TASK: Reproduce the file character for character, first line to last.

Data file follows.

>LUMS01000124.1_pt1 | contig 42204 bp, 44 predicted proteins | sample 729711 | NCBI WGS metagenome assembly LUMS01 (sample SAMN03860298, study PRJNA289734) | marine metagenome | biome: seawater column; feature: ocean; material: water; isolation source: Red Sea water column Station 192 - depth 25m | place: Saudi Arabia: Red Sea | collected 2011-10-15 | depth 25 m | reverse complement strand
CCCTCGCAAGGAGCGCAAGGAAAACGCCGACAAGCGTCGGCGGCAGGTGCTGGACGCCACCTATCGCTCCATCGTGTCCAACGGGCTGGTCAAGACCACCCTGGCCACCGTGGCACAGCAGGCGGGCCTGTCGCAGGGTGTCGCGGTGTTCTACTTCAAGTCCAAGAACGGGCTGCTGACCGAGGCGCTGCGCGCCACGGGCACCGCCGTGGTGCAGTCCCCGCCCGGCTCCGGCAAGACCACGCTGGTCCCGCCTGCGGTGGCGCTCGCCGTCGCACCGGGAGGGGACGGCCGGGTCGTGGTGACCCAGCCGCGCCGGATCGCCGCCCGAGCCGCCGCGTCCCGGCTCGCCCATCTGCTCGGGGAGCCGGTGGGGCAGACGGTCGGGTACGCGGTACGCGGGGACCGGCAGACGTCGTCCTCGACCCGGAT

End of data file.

>LUMS01000124.1_pt1 | contig 42204 bp, 44 predicted proteins | sample 729711 | NCBI WGS metagenome assembly LUMS01 (sample SAMN03860298, study PRJNA289734) | marine metagenome | biome: seawater column; feature: ocean; material: water; isolation source: Red Sea water column Station 192 - depth 25m | place: Saudi Arabia: Red Sea | collected 2011-10-15 | depth 25 m | reverse complement strand
CCCTCGCAAGGAGCGCAAGGAAAACGCCGACAAGCGTCGGCGGCAGGTGCTGGACGCCACCTATCGCTCCATCGTGTCCAACGGGCTGGTCAAGACCACCCTGGCCACCGTGGCACAGCAGGCGGGCCTGTCGCAGGGTGTCGCGGTGTTCTACTTCAAGTCCAAGAACGGGCTGCTGACCGAGGCGCTGCGCGCCACGGGCACCGCCGTGGTGCAGTCCCCGCCCGGCTCCGGCAAGACCACGCTGGTCCCGCCTGCGGTGGCGCTCGCCGTCGCACCGGGAGGGGACGGCCGGGTCGTGGTGACCCAGCCGCGCCGGATCGCCGCCCGAGCCGCCGCGTCCCGGCTCGCCCATCTGCTCGGGGAGCCGGTGGGGCAGACGGTCGGGTACGCGGTACGCGGGGACCGGCAGACGTCGTCCTCGACCCGGAT